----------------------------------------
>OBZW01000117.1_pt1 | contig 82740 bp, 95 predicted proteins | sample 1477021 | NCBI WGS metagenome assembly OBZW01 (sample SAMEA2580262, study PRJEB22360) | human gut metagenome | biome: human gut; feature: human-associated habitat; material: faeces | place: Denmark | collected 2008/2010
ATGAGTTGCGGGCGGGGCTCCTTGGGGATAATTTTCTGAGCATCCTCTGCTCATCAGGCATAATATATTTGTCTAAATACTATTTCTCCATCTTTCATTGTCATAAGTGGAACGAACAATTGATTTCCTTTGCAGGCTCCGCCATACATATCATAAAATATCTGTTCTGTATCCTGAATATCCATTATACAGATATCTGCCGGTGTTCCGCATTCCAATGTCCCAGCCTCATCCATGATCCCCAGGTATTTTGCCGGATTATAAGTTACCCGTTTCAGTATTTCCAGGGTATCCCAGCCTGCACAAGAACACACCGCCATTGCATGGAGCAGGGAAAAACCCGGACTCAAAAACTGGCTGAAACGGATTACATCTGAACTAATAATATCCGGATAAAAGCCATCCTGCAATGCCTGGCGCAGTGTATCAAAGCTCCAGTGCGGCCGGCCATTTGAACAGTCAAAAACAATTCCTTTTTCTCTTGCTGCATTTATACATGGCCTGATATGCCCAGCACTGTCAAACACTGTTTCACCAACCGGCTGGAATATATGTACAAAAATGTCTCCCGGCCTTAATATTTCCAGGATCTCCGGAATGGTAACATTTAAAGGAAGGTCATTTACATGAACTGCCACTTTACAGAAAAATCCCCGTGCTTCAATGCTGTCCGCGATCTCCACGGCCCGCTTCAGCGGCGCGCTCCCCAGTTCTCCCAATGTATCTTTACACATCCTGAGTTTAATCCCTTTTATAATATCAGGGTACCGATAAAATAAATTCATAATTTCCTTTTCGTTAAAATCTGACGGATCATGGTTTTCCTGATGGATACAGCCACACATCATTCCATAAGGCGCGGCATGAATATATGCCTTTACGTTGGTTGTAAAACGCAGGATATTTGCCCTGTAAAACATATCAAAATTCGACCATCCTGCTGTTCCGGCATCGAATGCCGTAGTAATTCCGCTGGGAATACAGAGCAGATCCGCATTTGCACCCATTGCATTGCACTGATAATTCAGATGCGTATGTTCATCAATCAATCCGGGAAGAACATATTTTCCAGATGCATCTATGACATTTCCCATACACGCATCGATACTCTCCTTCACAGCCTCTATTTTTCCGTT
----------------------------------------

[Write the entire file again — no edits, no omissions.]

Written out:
>OBZW01000117.1_pt1 | contig 82740 bp, 95 predicted proteins | sample 1477021 | NCBI WGS metagenome assembly OBZW01 (sample SAMEA2580262, study PRJEB22360) | human gut metagenome | biome: human gut; feature: human-associated habitat; material: faeces | place: Denmark | collected 2008/2010
ATGAGTTGCGGGCGGGGCTCCTTGGGGATAATTTTCTGAGCATCCTCTGCTCATCAGGCATAATATATTTGTCTAAATACTATTTCTCCATCTTTCATTGTCATAAGTGGAACGAACAATTGATTTCCTTTGCAGGCTCCGCCATACATATCATAAAATATCTGTTCTGTATCCTGAATATCCATTATACAGATATCTGCCGGTGTTCCGCATTCCAATGTCCCAGCCTCATCCATGATCCCCAGGTATTTTGCCGGATTATAAGTTACCCGTTTCAGTATTTCCAGGGTATCCCAGCCTGCACAAGAACACACCGCCATTGCATGGAGCAGGGAAAAACCCGGACTCAAAAACTGGCTGAAACGGATTACATCTGAACTAATAATATCCGGATAAAAGCCATCCTGCAATGCCTGGCGCAGTGTATCAAAGCTCCAGTGCGGCCGGCCATTTGAACAGTCAAAAACAATTCCTTTTTCTCTTGCTGCATTTATACATGGCCTGATATGCCCAGCACTGTCAAACACTGTTTCACCAACCGGCTGGAATATATGTACAAAAATGTCTCCCGGCCTTAATATTTCCAGGATCTCCGGAATGGTAACATTTAAAGGAAGGTCATTTACATGAACTGCCACTTTACAGAAAAATCCCCGTGCTTCAATGCTGTCCGCGATCTCCACGGCCCGCTTCAGCGGCGCGCTCCCCAGTTCTCCCAATGTATCTTTACACATCCTGAGTTTAATCCCTTTTATAATATCAGGGTACCGATAAAATAAATTCATAATTTCCTTTTCGTTAAAATCTGACGGATCATGGTTTTCCTGATGGATACAGCCACACATCATTCCATAAGGCGCGGCATGAATATATGCCTTTACGTTGGTTGTAAAACGCAGGATATTTGCCCTGTAAAACATATCAAAATTCGACCATCCTGCTGTTCCGGCATCGAATGCCGTAGTAATTCCGCTGGGAATACAGAGCAGATCCGCATTTGCACCCATTGCATTGCACTGATAATTCAGATGCGTATGTTCATCAATCAATCCGGGAAGAACATATTTTCCAGATGCATCTATGACATTTCCCATACACGCATCGATACTCTCCTTCACAGCCTCTATTTTTCCGTT